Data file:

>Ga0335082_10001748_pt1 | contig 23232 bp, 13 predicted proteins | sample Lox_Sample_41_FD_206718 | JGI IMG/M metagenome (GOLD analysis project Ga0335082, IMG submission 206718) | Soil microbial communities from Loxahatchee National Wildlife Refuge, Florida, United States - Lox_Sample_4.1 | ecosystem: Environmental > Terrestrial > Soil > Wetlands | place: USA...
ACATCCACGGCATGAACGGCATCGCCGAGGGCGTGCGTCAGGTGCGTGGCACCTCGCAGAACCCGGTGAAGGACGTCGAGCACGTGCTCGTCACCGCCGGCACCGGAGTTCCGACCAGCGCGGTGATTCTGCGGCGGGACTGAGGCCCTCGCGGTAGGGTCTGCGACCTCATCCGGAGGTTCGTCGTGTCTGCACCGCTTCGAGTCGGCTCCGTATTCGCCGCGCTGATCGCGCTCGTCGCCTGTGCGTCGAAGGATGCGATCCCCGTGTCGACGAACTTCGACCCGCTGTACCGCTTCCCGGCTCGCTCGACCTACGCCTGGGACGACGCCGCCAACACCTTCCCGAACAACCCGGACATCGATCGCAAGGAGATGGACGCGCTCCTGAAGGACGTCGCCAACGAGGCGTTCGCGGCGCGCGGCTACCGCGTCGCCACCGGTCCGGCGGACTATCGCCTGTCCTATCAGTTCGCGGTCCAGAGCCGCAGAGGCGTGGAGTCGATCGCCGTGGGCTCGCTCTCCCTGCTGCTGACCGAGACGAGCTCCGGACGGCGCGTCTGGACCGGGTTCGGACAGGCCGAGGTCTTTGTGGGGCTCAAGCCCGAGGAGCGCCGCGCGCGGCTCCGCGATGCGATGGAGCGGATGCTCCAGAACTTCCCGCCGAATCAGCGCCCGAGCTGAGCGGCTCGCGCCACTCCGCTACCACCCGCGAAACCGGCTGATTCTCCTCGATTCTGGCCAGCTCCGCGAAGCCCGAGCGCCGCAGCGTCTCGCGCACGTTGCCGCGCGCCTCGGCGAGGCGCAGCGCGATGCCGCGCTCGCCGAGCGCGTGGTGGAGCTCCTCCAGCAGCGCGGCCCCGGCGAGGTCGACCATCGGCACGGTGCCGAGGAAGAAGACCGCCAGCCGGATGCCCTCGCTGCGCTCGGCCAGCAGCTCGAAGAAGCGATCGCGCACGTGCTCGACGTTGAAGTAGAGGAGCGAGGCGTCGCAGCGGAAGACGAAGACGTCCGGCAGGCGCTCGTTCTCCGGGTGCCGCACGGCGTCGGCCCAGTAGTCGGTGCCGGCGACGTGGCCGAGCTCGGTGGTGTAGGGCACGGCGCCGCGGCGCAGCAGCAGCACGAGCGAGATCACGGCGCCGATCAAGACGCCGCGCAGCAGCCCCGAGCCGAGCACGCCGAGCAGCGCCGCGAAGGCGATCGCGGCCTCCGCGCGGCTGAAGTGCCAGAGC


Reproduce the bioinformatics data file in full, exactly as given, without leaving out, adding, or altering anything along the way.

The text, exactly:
>Ga0335082_10001748_pt1 | contig 23232 bp, 13 predicted proteins | sample Lox_Sample_41_FD_206718 | JGI IMG/M metagenome (GOLD analysis project Ga0335082, IMG submission 206718) | Soil microbial communities from Loxahatchee National Wildlife Refuge, Florida, United States - Lox_Sample_4.1 | ecosystem: Environmental > Terrestrial > Soil > Wetlands | place: USA...
ACATCCACGGCATGAACGGCATCGCCGAGGGCGTGCGTCAGGTGCGTGGCACCTCGCAGAACCCGGTGAAGGACGTCGAGCACGTGCTCGTCACCGCCGGCACCGGAGTTCCGACCAGCGCGGTGATTCTGCGGCGGGACTGAGGCCCTCGCGGTAGGGTCTGCGACCTCATCCGGAGGTTCGTCGTGTCTGCACCGCTTCGAGTCGGCTCCGTATTCGCCGCGCTGATCGCGCTCGTCGCCTGTGCGTCGAAGGATGCGATCCCCGTGTCGACGAACTTCGACCCGCTGTACCGCTTCCCGGCTCGCTCGACCTACGCCTGGGACGACGCCGCCAACACCTTCCCGAACAACCCGGACATCGATCGCAAGGAGATGGACGCGCTCCTGAAGGACGTCGCCAACGAGGCGTTCGCGGCGCGCGGCTACCGCGTCGCCACCGGTCCGGCGGACTATCGCCTGTCCTATCAGTTCGCGGTCCAGAGCCGCAGAGGCGTGGAGTCGATCGCCGTGGGCTCGCTCTCCCTGCTGCTGACCGAGACGAGCTCCGGACGGCGCGTCTGGACCGGGTTCGGACAGGCCGAGGTCTTTGTGGGGCTCAAGCCCGAGGAGCGCCGCGCGCGGCTCCGCGATGCGATGGAGCGGATGCTCCAGAACTTCCCGCCGAATCAGCGCCCGAGCTGAGCGGCTCGCGCCACTCCGCTACCACCCGCGAAACCGGCTGATTCTCCTCGATTCTGGCCAGCTCCGCGAAGCCCGAGCGCCGCAGCGTCTCGCGCACGTTGCCGCGCGCCTCGGCGAGGCGCAGCGCGATGCCGCGCTCGCCGAGCGCGTGGTGGAGCTCCTCCAGCAGCGCGGCCCCGGCGAGGTCGACCATCGGCACGGTGCCGAGGAAGAAGACCGCCAGCCGGATGCCCTCGCTGCGCTCGGCCAGCAGCTCGAAGAAGCGATCGCGCACGTGCTCGACGTTGAAGTAGAGGAGCGAGGCGTCGCAGCGGAAGACGAAGACGTCCGGCAGGCGCTCGTTCTCCGGGTGCCGCACGGCGTCGGCCCAGTAGTCGGTGCCGGCGACGTGGCCGAGCTCGGTGGTGTAGGGCACGGCGCCGCGGCGCAGCAGCAGCACGAGCGAGATCACGGCGCCGATCAAGACGCCGCGCAGCAGCCCCGAGCCGAGCACGCCGAGCAGCGCCGCGAAGGCGATCGCGGCCTCCGCGCGGCTGAAGTGCCAGAGC